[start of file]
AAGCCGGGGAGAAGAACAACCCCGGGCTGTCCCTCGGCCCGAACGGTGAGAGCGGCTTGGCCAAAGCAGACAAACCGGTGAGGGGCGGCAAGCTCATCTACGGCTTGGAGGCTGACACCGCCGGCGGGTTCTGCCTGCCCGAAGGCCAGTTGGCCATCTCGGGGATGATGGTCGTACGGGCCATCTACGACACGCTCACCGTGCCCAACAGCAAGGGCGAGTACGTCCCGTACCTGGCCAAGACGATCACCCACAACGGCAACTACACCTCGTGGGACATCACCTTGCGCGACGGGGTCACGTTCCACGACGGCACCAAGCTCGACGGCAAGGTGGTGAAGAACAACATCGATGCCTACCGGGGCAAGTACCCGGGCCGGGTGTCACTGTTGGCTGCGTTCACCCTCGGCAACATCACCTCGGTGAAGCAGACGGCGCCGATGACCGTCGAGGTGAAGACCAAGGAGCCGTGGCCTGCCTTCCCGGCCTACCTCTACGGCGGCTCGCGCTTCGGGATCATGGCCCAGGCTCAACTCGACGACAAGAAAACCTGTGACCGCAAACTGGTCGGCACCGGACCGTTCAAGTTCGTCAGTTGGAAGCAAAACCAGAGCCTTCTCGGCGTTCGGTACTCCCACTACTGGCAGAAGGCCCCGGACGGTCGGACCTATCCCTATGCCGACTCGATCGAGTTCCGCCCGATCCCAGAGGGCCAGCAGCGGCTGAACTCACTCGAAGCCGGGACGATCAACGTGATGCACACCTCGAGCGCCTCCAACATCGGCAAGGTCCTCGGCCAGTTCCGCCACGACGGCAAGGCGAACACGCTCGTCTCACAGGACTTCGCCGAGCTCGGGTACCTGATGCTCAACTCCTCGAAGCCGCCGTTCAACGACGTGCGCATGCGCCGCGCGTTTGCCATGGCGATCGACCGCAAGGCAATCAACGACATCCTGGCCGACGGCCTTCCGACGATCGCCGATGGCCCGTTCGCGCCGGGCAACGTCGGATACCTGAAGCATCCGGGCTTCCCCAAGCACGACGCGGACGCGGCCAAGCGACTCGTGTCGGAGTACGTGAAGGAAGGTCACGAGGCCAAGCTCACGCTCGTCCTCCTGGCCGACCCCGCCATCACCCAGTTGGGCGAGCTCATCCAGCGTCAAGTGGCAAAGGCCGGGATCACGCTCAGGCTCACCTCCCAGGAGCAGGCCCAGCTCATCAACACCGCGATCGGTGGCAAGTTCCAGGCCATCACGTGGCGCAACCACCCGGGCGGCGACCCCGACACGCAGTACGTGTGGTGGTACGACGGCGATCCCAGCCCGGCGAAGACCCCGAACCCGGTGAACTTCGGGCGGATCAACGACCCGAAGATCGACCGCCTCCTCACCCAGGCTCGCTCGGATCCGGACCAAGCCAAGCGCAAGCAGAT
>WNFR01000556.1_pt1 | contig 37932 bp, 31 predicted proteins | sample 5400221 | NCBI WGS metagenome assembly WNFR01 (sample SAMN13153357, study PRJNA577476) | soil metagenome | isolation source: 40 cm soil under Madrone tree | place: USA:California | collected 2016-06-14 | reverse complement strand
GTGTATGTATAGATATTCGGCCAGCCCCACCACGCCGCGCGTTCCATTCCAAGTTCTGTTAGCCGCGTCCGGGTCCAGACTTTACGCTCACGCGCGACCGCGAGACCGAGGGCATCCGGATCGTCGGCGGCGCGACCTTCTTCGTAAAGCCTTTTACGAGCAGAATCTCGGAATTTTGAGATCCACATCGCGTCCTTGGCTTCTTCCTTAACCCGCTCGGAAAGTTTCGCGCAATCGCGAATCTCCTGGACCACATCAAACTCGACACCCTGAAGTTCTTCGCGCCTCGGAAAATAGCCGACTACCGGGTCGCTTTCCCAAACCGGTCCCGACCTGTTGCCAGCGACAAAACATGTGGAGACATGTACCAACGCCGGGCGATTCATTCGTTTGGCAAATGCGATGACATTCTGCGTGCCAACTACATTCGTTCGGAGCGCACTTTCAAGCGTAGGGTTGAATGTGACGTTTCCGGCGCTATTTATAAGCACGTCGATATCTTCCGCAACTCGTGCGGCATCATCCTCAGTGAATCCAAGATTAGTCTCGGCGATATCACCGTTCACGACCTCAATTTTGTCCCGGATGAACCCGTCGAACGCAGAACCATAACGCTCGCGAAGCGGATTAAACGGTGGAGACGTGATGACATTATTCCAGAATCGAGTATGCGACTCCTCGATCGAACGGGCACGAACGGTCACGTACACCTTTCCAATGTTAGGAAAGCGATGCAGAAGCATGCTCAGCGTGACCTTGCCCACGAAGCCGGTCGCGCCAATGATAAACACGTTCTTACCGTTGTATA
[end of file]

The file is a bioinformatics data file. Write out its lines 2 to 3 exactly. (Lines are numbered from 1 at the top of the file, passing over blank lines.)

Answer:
>WNFR01000556.1_pt1 | contig 37932 bp, 31 predicted proteins | sample 5400221 | NCBI WGS metagenome assembly WNFR01 (sample SAMN13153357, study PRJNA577476) | soil metagenome | isolation source: 40 cm soil under Madrone tree | place: USA:California | collected 2016-06-14 | reverse complement strand
GTGTATGTATAGATATTCGGCCAGCCCCACCACGCCGCGCGTTCCATTCCAAGTTCTGTTAGCCGCGTCCGGGTCCAGACTTTACGCTCACGCGCGACCGCGAGACCGAGGGCATCCGGATCGTCGGCGGCGCGACCTTCTTCGTAAAGCCTTTTACGAGCAGAATCTCGGAATTTTGAGATCCACATCGCGTCCTTGGCTTCTTCCTTAACCCGCTCGGAAAGTTTCGCGCAATCGCGAATCTCCTGGACCACATCAAACTCGACACCCTGAAGTTCTTCGCGCCTCGGAAAATAGCCGACTACCGGGTCGCTTTCCCAAACCGGTCCCGACCTGTTGCCAGCGACAAAACATGTGGAGACATGTACCAACGCCGGGCGATTCATTCGTTTGGCAAATGCGATGACATTCTGCGTGCCAACTACATTCGTTCGGAGCGCACTTTCAAGCGTAGGGTTGAATGTGACGTTTCCGGCGCTATTTATAAGCACGTCGATATCTTCCGCAACTCGTGCGGCATCATCCTCAGTGAATCCAAGATTAGTCTCGGCGATATCACCGTTCACGACCTCAATTTTGTCCCGGATGAACCCGTCGAACGCAGAACCATAACGCTCGCGAAGCGGATTAAACGGTGGAGACGTGATGACATTATTCCAGAATCGAGTATGCGACTCCTCGATCGAACGGGCACGAACGGTCACGTACACCTTTCCAATGTTAGGAAAGCGATGCAGAAGCATGCTCAGCGTGACCTTGCCCACGAAGCCGGTCGCGCCAATGATAAACACGTTCTTACCGTTGTATA